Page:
Weekly Feature

2017-09-07 / Editorial

Out of the Past


STAR PUPILS — A second-grade Colfax Heights classroom is packed full of students, with some sharing a desk. Colfax Heights, a wooden building on West Drullard Avenue, served as a school from 1896 to 1952. Due to an influx of students, the building had been enlarged by 1928 to include four additional classrooms off the rear of the original building. Colfax Heights was later turned into apartments before being torn down in 1962. It was replaced by Central Avenue School in 1951. 
Photo from “Lancaster Memories: A Pictorial History” and courtesy of Mary Jo Monnin and Dick Young STAR PUPILS — A second-grade Colfax Heights classroom is packed full of students, with some sharing a desk. Colfax Heights, a wooden building on West Drullard Avenue, served as a school from 1896 to 1952. Due to an influx of students, the building had been enlarged by 1928 to include four additional classrooms off the rear of the original building. Colfax Heights was later turned into apartments before being torn down in 1962. It was replaced by Central Avenue School in 1951. Photo from “Lancaster Memories: A Pictorial History” and courtesy of Mary Jo Monnin and Dick Young 125 Years Ago

Sept. 8, 1892

• In view of possible visitation of the dread cholera, every householder should see that cellars and the vicinity of their houses are placed in absolute cleanliness. Over-ripe or under-ripe fruit and vegetables should be strictly avoided. The taking of stimulants should be abandoned, and water should be boiled before using. Personal cleanliness is absolutely necessary, if one wishes to escape the scourge.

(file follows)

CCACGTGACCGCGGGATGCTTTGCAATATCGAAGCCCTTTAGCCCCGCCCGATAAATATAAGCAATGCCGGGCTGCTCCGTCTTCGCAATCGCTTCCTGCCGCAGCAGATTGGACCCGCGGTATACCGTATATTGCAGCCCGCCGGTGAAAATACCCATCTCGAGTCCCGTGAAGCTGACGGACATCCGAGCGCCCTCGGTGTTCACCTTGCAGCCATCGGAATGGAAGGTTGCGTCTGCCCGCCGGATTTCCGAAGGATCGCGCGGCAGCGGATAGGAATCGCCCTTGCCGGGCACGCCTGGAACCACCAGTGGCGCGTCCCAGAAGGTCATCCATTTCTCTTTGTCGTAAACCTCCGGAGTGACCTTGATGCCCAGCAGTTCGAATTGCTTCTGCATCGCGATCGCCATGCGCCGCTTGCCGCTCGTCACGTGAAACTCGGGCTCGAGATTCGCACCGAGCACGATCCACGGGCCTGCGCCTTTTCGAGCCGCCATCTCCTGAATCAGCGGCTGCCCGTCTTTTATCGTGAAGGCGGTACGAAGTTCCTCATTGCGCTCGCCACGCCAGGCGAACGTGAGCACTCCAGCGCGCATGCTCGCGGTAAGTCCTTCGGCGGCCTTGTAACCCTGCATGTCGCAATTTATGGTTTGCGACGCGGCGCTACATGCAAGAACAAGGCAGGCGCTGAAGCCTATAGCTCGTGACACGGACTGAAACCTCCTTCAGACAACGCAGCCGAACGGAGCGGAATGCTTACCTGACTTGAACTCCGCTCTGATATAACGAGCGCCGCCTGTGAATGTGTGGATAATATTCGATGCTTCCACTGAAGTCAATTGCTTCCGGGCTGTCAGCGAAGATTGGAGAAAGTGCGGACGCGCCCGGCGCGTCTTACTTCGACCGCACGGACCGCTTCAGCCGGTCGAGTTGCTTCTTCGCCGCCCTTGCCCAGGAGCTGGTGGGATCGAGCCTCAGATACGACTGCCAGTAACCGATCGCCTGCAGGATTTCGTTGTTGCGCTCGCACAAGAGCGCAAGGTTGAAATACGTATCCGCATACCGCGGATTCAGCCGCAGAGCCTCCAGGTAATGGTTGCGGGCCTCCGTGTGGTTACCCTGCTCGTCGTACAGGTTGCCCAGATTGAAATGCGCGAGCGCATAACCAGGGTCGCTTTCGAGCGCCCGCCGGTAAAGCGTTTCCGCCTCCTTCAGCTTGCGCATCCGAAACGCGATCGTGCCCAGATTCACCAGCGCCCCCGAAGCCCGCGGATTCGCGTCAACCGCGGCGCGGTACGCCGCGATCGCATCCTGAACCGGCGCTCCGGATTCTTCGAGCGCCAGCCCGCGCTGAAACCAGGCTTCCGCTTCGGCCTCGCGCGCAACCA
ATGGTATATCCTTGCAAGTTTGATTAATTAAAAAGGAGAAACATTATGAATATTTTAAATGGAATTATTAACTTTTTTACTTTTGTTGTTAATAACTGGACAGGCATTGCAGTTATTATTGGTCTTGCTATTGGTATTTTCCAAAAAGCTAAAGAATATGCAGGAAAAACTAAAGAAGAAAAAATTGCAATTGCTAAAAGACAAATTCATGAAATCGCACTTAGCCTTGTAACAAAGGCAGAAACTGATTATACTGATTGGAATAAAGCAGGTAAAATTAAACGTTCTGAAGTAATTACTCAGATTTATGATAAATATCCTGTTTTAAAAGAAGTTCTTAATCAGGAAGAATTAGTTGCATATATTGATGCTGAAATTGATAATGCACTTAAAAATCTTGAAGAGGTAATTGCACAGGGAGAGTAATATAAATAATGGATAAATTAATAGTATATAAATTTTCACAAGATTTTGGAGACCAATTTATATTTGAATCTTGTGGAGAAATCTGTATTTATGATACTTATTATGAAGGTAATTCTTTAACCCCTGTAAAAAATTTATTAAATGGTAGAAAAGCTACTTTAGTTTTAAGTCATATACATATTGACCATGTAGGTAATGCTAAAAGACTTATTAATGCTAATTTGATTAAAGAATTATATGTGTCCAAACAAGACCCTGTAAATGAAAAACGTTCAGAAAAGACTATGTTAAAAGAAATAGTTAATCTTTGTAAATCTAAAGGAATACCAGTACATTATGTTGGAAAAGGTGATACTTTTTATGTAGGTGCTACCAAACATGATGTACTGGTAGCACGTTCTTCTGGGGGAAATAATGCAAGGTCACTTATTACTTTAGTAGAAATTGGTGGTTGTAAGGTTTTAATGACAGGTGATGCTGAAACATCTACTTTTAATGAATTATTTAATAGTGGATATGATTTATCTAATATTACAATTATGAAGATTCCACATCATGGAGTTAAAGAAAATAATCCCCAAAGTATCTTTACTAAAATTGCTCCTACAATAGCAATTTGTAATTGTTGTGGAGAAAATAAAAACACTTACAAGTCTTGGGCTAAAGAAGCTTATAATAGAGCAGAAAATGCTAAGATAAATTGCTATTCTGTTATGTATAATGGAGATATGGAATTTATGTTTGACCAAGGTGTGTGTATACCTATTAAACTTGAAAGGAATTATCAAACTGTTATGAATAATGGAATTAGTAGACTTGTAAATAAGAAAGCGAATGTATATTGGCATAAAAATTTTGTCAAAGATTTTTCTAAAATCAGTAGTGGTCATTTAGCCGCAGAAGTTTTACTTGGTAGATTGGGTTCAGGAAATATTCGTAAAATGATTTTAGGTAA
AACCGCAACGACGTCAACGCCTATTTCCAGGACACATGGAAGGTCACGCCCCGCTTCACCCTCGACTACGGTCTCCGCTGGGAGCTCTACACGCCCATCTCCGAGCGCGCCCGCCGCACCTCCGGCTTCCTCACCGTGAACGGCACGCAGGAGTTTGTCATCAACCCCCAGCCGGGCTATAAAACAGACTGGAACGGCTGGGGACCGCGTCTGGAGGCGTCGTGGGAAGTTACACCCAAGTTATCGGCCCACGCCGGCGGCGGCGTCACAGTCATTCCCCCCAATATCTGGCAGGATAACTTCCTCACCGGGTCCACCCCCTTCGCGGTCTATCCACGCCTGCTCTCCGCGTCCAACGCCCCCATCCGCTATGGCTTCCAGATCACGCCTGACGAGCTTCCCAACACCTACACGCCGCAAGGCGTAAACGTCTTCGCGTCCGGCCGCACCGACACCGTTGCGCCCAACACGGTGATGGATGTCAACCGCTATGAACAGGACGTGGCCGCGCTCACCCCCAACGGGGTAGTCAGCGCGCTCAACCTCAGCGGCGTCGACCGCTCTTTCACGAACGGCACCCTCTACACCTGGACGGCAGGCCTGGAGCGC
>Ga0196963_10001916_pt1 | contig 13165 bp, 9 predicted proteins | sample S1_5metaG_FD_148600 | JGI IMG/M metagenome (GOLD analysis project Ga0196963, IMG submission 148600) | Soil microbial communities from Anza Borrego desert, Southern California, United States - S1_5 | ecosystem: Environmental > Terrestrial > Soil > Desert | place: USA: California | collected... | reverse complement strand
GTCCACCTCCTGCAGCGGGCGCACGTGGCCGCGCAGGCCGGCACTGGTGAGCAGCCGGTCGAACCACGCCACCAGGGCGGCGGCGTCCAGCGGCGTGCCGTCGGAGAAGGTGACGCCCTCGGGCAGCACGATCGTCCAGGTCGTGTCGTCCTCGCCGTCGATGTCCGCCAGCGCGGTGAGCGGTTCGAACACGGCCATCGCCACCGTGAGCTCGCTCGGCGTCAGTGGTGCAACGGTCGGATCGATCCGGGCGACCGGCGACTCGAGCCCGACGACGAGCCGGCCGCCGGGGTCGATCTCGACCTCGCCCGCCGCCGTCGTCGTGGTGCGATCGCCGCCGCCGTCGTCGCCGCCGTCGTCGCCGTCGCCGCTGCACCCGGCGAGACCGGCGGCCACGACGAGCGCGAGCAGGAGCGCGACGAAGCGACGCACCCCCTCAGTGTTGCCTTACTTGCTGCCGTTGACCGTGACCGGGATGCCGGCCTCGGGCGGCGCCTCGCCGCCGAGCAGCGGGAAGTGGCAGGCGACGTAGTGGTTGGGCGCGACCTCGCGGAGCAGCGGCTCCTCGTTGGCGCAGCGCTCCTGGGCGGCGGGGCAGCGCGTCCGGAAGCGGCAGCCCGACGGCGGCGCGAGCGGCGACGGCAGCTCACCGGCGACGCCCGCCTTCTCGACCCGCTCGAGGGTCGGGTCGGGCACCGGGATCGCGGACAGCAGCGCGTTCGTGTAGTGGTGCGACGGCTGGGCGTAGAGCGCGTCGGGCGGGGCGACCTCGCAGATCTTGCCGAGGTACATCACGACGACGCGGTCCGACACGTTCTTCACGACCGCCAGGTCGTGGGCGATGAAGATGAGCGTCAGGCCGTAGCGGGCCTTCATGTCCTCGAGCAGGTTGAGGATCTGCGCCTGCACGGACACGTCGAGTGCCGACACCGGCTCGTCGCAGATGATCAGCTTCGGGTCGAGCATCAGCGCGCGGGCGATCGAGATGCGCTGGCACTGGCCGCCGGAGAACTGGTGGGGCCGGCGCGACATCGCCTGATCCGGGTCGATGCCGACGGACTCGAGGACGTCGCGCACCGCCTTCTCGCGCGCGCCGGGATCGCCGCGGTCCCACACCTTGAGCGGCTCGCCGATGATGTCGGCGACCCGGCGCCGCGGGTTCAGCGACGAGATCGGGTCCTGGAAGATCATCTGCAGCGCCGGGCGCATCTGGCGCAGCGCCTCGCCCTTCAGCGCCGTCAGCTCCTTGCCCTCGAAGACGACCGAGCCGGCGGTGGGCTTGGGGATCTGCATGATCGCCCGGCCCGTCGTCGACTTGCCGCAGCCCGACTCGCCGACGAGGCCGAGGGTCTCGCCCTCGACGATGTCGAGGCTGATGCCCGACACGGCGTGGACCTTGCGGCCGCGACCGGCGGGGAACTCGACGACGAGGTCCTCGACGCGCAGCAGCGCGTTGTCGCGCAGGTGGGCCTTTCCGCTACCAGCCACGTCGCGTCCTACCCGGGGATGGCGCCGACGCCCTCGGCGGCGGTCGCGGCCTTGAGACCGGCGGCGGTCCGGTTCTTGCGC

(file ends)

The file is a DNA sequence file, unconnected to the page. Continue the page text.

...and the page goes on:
• The Board of Health of the village of Lancaster met last Saturday for the purpose of making inspection of certain premises in the village, and found a great many places in deplorable sanitary condition.

• The fall term of our school will open Monday, Sept. 12. It is desirable that all those who expect to enter for the fall term be present the first week. Besides the regular graded course of instruction, which corresponds to that of the city schools, other branches, which may seem best suited to the needs of the pupils, will be taught, if a sufficient number present themselves to organize such classes. All those who have completed the work of the first grade and others who wish to take more advanced work, are requested to be present the first day. A special invitation is extended to non-residents capable of doing the work of the more advanced grades.

• The heavy machinery for the new locomotive works of the New York Central at Depew is already beginning to arrive.

Return to top